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Arkansas Models and Innovations

These stories feature model programs and successful rural projects that can serve as a source of ideas. Some of the projects or programs may no longer be active. Read about the criteria and evidence-base for programs included.

Evidence-Based Examples

ANGELS: Antenatal & Neonatal Guidelines, Education and Learning System
Updated/reviewed August 2018
  • Need: Arkansas had high rates of low birthweight babies, and women in rural areas had difficulty accessing specialty obstetric care.
  • Intervention: The University of Arkansas for Medical Sciences created the ANGELS telemedicine program to increase access to care for pregnant women in an effort to improve outcomes for high-risk pregnancies.
  • Results: ANGELS has increased access to care and reduced infant mortality for rural Arkansas women through a variety of programs and has been recognized by various organizations as a model program.

Promising Examples

funded by the Federal Office of Rural Health Policy Healthy Connections, Inc. Healthy Families Arkansas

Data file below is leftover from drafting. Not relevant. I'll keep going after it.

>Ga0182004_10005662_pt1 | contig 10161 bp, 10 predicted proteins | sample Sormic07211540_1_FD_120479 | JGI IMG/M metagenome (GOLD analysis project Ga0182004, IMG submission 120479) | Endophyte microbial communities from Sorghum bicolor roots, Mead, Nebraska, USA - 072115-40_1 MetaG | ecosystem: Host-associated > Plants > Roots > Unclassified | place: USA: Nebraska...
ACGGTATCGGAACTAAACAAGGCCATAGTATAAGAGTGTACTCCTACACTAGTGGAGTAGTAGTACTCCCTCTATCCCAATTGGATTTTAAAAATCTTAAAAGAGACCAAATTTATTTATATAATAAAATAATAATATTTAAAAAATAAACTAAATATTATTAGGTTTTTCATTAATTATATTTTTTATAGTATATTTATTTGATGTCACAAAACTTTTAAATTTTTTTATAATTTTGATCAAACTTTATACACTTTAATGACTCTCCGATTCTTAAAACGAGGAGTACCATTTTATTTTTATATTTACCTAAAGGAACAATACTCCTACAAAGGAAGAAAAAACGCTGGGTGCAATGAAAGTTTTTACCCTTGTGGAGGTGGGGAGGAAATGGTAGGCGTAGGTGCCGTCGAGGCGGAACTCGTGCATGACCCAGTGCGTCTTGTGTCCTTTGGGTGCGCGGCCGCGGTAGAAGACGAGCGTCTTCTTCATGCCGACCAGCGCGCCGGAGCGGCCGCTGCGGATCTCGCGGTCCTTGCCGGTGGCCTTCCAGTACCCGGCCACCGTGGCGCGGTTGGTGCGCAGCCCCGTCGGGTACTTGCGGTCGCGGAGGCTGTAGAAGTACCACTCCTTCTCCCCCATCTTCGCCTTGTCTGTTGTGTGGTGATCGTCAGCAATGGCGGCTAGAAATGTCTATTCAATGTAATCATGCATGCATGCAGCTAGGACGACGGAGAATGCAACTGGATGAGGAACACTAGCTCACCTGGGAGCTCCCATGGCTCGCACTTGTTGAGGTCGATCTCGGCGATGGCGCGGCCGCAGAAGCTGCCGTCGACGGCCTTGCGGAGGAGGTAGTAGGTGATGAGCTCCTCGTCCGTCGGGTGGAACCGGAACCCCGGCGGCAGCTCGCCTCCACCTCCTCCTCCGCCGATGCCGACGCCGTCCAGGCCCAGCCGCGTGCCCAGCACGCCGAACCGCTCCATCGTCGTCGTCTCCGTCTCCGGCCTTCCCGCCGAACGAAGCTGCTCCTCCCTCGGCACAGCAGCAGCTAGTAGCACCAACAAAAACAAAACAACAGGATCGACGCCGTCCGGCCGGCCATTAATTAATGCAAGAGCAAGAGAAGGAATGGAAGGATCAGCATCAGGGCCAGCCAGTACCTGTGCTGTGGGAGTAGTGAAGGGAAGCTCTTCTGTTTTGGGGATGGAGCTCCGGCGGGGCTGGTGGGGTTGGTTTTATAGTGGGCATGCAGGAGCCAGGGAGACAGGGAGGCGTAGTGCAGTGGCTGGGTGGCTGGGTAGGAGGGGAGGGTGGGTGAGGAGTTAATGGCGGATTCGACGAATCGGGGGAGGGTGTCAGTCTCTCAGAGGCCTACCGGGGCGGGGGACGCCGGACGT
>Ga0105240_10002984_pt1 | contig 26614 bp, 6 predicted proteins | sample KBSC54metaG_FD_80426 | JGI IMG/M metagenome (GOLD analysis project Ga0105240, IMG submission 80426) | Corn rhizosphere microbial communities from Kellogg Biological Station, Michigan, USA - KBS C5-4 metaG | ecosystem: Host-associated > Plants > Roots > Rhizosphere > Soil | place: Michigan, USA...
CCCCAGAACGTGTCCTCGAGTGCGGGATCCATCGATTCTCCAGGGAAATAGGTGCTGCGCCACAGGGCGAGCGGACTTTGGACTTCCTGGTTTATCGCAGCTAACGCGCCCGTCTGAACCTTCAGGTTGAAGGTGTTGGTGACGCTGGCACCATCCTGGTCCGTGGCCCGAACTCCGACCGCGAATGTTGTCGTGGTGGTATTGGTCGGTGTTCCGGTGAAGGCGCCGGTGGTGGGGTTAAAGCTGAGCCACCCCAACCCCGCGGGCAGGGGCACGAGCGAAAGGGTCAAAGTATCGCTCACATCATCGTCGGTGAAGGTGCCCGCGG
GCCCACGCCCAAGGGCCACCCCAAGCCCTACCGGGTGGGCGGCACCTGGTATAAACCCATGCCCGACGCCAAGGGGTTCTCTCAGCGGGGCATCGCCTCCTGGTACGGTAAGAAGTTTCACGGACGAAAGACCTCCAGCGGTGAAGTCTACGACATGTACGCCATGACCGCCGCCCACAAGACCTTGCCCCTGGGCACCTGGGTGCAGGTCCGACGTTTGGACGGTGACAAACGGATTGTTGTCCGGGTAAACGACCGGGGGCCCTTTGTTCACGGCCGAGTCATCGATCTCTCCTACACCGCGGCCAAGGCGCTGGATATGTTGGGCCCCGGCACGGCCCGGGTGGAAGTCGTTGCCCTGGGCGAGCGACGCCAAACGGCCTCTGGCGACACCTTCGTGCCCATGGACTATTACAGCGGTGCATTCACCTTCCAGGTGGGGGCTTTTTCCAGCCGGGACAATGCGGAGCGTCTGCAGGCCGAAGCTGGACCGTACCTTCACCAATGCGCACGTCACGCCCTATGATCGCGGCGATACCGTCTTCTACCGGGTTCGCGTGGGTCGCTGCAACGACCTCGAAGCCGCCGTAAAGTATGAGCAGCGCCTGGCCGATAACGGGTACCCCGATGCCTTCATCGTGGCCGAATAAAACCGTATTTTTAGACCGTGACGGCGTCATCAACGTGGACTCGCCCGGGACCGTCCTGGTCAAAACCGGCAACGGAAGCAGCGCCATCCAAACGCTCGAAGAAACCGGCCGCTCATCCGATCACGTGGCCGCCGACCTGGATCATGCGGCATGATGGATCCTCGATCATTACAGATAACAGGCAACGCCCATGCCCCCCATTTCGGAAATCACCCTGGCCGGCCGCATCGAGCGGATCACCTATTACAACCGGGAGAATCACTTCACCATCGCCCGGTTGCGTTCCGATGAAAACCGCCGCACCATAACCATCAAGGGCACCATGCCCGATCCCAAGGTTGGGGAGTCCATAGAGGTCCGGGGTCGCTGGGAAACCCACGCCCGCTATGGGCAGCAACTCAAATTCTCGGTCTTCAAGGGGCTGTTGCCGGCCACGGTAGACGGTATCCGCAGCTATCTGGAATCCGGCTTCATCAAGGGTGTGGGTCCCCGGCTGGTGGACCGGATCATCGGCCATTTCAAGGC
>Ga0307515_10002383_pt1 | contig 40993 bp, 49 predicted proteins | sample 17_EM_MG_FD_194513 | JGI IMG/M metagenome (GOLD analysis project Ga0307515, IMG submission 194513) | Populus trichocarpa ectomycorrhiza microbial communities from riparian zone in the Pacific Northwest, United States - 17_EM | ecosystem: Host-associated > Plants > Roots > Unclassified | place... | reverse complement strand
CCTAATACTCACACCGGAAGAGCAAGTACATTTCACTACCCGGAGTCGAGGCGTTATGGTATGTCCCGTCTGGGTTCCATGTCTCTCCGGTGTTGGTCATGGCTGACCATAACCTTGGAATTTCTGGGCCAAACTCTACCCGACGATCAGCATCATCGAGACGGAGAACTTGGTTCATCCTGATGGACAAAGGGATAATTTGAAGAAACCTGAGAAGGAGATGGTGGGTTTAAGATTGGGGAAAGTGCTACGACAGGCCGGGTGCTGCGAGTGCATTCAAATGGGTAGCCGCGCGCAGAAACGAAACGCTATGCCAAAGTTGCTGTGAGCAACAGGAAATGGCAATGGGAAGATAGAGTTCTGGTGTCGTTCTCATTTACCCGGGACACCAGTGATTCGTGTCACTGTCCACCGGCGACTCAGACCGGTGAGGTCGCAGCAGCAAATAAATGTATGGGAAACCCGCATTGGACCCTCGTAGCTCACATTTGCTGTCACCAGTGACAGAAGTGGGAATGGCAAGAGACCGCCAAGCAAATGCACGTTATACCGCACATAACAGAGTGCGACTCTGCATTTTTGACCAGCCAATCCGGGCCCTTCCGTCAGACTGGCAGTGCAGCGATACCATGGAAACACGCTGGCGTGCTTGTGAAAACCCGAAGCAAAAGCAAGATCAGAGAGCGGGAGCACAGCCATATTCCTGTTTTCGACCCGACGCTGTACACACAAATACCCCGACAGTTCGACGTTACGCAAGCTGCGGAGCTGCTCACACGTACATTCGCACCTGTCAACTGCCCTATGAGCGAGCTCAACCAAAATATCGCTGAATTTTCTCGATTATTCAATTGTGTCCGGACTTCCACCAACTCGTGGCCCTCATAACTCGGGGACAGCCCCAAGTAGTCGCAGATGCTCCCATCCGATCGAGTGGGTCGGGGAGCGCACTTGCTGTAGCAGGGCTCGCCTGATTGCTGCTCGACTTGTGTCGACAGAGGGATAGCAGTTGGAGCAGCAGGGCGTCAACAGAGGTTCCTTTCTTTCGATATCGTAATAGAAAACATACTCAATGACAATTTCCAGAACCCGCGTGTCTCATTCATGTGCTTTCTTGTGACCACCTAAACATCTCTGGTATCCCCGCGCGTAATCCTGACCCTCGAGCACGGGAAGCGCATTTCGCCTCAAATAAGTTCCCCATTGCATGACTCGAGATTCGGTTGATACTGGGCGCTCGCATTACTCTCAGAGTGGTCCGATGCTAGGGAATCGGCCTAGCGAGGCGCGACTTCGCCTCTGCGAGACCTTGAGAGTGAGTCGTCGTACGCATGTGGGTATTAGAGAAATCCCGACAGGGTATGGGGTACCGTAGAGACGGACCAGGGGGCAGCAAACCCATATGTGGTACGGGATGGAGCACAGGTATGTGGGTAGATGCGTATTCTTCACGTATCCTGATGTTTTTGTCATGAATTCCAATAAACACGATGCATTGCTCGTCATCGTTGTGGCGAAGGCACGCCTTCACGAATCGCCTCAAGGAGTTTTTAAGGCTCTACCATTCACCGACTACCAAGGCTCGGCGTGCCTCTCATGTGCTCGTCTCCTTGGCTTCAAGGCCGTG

Updated/reviewed August 2018
  • Need: High poverty rates and lack of access to healthcare make caring for unborn and newborn children difficult for young mothers in Arkansas’s Polk and Garland Counties.
  • Intervention: An Arkansas-based program provides a national healthcare service to expectant and young mothers. Prenatal check-ups, education, transportation, well-baby checks and child immunizations are all provided by the Healthy Connections, Inc.
  • Results: The program’s results demonstrate an increase in first trimester prenatal care rates and child immunization rates, as well as a dramatic decrease in confirmed cases of child abuse.

Other Project Examples

funded by the Federal Office of Rural Health Policy ARcare Aging Well Outreach Network
Added February 2018
  • Need: To reduce falls and improve chronic care management for adults 50 or older in rural Cross County, Arkansas.
  • Intervention: The ARcare Aging Well Outreach Network, run by an FQHC, provides services like falls prevention assessments, transportation to appointments, medication management, and senior-specific exercise opportunities.
  • Results: From May 2015 to December 2017, the network served 584 patients.
SAMA HealthCare Services's Patient-Centered Medical Home
Updated/reviewed February 2018
  • Need: The traditional model where providers work independently from one another in treating patients proved to lack care continuity at SAMA Healthcare Services in rural Arkansas.
  • Intervention: The family practice clinic shifted to a team-based model of care where the medical staff works together in pods in order to create a patient-centered medical home.
  • Results: SAMA doubled the amount of patients seen in 1 day and at least 90% of patients receive medical treatment from a provider within their pod.

Last Updated: 8/27/2018